As a member of the greater Boston community I have been immersed in the communal healing the last four months since the Marathon bombing. At the center of this healing is the rhetoric “Boston Strong.” On a reactionary level the phrase is a powerful witness of communal support and solidarity. To hear Bruins fans singing the national anthem with unmatched zeal in the first home game after the bombing was a testimony to the healing power of unity. However, the motto quickly moved from an organic term used for the virtuous purpose of fundraising for the victims and solidarity to a brand used by businesses looking to capitalize on its popularity.
Beyond entrepreneurs and corporations exploiting the phrase is a deeper reality of what the rhetoric points toward. Our community of greater Boston looks to the phrase “Boston Strong” as strength through solidarity; “Keep Calm and Carry On.” Strength in time of perceived crisis is an immediate reaction to a situation. It is the former of the instinctual “fight or flight” mechanism. In a time of fear, insecurity and unknowing, we are strong together. Agreed. However, now with one suspect deceased, one in custody, and passage of time, the immediate sense of fear and insecurity have worn off; so why not “Boston Strong”?
Perhaps we are stuck at the beginning of our communal healing and it is time to take the next step toward discovering a new approach. Quite often we hear that “we cannot let the terrorists win.” People go to the hatch-shell for the pops, ride the train, or attend a Sox game as a political statement against random violence. Is this the best approach to coming to terms with such violence? Is our city suddenly thrown into competition with terrorists? How do you win or lose in the face of such carnage, hatred, and violence? Strength is a word that suggests aggression, violence, or fight response when we are feeling vulnerable.
More subliminally, the origination of the slogan is directly linked with the recruitment slogan for the military “Army Strong”. We also see the word “strength” reinforced through the support our troops ribbon being re-purposed as the main logo for “Boston Strong”. The ribbon condones the notion that we are in competition, or rather combat, with terrorism. It encourages the public to understand random acts of violence and hate as an act of war. It is a direct association between the Marathon bombing and the occupation of Afghanistan. If our response is more violence the cycle of suffering will continue.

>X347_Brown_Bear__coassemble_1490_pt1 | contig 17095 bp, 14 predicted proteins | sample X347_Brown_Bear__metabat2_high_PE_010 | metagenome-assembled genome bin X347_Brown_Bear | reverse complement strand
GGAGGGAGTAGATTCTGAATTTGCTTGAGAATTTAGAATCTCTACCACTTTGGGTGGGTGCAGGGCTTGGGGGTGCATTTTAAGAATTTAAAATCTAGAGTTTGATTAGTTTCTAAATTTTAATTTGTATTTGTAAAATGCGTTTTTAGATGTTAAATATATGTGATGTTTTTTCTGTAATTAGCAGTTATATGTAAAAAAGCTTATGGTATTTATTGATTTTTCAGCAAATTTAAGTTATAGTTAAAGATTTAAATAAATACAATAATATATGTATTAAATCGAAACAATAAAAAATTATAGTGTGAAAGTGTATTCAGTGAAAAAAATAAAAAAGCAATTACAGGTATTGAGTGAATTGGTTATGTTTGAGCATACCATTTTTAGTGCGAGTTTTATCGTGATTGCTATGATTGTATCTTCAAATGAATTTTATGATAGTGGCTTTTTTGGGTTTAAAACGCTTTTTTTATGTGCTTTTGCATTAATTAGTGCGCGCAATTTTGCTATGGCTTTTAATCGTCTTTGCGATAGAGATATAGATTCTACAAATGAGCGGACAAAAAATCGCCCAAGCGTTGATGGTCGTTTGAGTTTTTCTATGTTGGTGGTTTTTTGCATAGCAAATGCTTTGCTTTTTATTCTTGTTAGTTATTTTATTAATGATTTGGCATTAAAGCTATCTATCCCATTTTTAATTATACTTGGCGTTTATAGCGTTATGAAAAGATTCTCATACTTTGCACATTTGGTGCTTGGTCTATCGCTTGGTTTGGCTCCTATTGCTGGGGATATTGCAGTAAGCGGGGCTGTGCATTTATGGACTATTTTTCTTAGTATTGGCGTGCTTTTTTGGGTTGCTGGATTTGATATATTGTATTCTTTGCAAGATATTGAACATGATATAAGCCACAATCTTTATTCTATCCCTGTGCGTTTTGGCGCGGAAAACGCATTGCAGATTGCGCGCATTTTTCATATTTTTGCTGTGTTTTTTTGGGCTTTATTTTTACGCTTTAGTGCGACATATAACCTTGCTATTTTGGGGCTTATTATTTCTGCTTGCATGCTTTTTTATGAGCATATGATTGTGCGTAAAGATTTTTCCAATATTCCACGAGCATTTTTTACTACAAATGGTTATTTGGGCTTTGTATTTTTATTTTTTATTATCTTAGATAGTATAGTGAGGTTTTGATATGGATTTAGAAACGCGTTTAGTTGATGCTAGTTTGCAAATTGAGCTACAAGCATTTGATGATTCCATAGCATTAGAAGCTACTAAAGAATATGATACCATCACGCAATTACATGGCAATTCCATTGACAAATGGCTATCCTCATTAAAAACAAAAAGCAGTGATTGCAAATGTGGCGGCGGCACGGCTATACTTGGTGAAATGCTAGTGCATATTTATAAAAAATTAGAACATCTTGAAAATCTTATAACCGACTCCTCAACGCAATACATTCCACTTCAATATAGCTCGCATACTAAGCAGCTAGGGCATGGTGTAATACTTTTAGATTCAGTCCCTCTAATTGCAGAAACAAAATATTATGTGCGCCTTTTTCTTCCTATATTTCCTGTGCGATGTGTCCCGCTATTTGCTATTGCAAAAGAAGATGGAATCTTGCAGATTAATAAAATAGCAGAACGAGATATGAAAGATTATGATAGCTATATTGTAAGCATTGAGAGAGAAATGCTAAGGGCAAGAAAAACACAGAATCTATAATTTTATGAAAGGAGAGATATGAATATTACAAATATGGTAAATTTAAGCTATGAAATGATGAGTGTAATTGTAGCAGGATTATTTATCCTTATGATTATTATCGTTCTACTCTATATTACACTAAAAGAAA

It is time for Boston to move beyond “Boston Strong” to a term that does not encourage more violence, but compassion and love. The only way to heal, the only way to counter-act hatred and violence, the only way to “win” against terrorism, is through forgiveness. When we are faced with people who declare themselves as our enemies, who maim our children and loved ones in the name of radical political fundamentalism, we are called to meet them with a radical sense of forgiveness.
Any sort of violence, especially the type we saw at the Marathon on April 15th, is an act of dehumanization. We should not continue to be involved in a competition of might and devaluation, but to rise above. We should not dehumanize the Tsarnaev brothers in retaliation, but rather acknowledge that they are flawed people just like you and I. They are not monsters, or evil, or the devil but two young men. As Sr. Helen Prejean said, “No person is as bad as their worst deed.”
Concretely what does this forgiveness look like? We had the opportunity to preserve Tamerlan Tsarnaev’s dignity by acknowledging he was a Cambridge resident, a member of our community, and lay him to rest within our community. Governor Patrick still has the capacity to issue a statement of public forgiveness to Dzhokhar Tsarnaev on behalf of the Commonwealth for his actions. We as a people can pray for Dzhokhar to come to a place of conversion and repentance in our place of worship, on the streets, or in our hearts.
The only way to counter extreme devaluation, violence, and hatred is a radical display of love, peace, and forgiveness. What a political statement it would be if the greater Boston area took the spiritual charge of loving our enemies seriously. It is time to move away from “Boston Strong” towards “Boston Forgiveness.”
2 thoughts on “REFLECTION: Moving beyond “Boston Strong””
I second the motion! “Boston Forgiveness” ! this from a Bostonian displaced in Louisiana. Love you!
I agree with James, but I’d suggest that “Boston Forgives” is a bit better. 1 Boston Forgives is an action, a direction we are aspiring to go, 2 Boston Forgiveness is a noun describing something which may or may not be taking place 3 Boston Forgives is more of a sound bite. Anyway, as a New Englander (40 miles from Boston), I think Boston Strong is beginning to sound a little bit more aggressive and less protective than it was.